3) Say it’s “unscientific.” Find a midwife/chicken farmer in Iowa who runs a homebirth hobby website to post an article with a lot of mumbo-jumbo and pseudo-medical terminology. Then announce “There is serious disagreement in the medical community regarding a recent study which claims…”
    4) Censor all forum discussion contradicting the above
    5) Ban anybody that tries as a “troublemaker” “troll” or “industry shill”
    6) Grab yet another glass of wine, and e-mail all your cronies to gloat over how you *pwned* The Man again,

  • AutonomyOB

    I am an ob that has a large percentage of patients that seek natural birth and I have one major problem with this article. It presents this association as cause and effect, especially in the main stream media. Based on my experience, I would offer another explanation. I have noticed that a large percentage of my patients seeking a natural birth have previously diagnosed anxiety disorders or display symptoms suggestive of anxiety disorders. I see a large association between maternal anxiety and the desire to have as much control over the birth process as possible and most of my patients see an epidural as giving them less control not more. The link between preexisting anxiety and pp depression is well known. I am sure the investigators in this study excluded patients with a preexisting psych condition (or certainly they should have) but I doubt psych evals were part of the inclusion criteria. I think THAT would be interesting though no doubt unpopular to characterize birth choices by psychiatric tendencies! But needless to say, I think this study may have been tainted by more than a fair share of selection bias.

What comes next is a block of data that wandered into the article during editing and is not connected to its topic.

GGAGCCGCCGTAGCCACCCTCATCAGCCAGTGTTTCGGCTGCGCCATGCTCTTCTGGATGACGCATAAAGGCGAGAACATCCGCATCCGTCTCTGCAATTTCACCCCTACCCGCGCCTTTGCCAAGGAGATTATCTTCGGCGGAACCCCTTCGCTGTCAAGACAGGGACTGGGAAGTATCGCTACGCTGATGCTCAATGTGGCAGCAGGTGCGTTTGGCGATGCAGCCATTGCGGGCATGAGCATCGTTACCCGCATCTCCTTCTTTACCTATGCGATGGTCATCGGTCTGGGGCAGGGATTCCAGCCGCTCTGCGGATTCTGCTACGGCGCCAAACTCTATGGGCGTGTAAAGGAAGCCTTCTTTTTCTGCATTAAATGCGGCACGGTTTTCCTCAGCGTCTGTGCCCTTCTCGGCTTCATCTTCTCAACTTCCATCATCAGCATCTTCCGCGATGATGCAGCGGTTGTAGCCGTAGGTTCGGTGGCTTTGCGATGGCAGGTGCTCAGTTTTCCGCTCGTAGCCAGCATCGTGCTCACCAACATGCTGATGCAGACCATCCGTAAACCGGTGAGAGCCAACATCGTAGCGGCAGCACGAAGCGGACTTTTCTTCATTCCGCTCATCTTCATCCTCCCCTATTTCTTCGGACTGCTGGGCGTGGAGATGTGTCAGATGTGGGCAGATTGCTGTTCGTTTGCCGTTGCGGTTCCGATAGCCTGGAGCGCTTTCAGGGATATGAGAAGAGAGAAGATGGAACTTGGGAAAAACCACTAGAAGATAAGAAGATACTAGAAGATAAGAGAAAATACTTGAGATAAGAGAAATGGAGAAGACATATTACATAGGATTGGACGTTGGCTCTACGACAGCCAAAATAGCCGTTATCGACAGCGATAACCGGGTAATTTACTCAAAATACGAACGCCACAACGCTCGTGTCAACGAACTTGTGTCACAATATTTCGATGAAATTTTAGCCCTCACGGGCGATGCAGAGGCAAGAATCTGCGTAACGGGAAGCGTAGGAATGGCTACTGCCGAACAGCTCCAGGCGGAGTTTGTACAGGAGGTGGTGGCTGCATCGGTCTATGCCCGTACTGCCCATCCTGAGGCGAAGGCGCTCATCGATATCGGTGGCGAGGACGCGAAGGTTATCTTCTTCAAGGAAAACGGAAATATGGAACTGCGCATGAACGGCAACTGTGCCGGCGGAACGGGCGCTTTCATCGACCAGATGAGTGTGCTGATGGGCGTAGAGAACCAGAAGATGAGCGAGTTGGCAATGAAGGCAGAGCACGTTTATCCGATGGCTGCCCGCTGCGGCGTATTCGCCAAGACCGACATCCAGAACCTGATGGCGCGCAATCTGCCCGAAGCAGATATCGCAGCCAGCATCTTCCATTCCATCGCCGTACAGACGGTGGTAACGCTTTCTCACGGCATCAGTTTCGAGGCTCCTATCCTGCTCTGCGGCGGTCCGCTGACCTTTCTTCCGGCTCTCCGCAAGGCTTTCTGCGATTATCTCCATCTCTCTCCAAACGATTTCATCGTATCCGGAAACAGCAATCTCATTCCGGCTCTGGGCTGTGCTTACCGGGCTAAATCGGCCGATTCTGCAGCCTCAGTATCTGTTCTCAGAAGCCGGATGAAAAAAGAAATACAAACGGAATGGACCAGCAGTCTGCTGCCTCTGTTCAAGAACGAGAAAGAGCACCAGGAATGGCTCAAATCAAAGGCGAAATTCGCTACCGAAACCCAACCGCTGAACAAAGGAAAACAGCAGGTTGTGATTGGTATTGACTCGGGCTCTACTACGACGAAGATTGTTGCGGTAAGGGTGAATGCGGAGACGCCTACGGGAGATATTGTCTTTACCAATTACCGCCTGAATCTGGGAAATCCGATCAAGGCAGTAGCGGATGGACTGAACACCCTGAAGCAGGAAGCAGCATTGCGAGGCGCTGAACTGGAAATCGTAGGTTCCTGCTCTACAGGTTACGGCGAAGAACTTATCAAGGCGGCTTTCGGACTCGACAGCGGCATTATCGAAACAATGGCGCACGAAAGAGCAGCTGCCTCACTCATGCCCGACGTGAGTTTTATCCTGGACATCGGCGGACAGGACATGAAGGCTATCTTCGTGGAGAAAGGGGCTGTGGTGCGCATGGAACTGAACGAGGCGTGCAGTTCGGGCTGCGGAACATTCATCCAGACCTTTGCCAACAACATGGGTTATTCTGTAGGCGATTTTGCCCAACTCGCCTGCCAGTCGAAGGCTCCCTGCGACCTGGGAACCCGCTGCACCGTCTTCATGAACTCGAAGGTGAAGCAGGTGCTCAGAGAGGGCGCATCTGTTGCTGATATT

• Trixie

      You could really be on to something with that.

    • Young CC Prof

      It is nearly impossible to do an epidural study that isn’t horribly tainted with selection bias. Not sure I’ve ever seen one.

      • fiftyfifty1

        There was that small study done in Mexico where women were randomized to epidural vs. not. But it looked at physical outcomes such as need for c-section (and found no differences) not psychological outcomes. But you are right, randomized studies on epidurals are otherwise basically non-existent. We don’t do randomized studies here in the US or in other developed countries because women want their autonomy respected re: pain relief choices and so a permit for a randomized study would never be allowed due to ethical concerns.

    • EllenL

      The new study from China is not a one-off. Similar results
      were found in a 2004 Scandinavian study.

      http://www.ncbi.nlm.nih.gov/pubmed/14995921

      I’m in favor of more study, but for the time being we have
      to go with the information we have, though imperfect.

    • expat

      But, this study was done in China where they don’t have the rhetoric surrounding epidurals. Therefore, it is possible that in China women with anxiety disorder would be MORE likely to choose an epidural and not less, as you suggested. I would worry that the selection bias would be economic and that the women who didn’t get epidurals were poorer nd therefore more prone to ppd since life was generally harder for tem.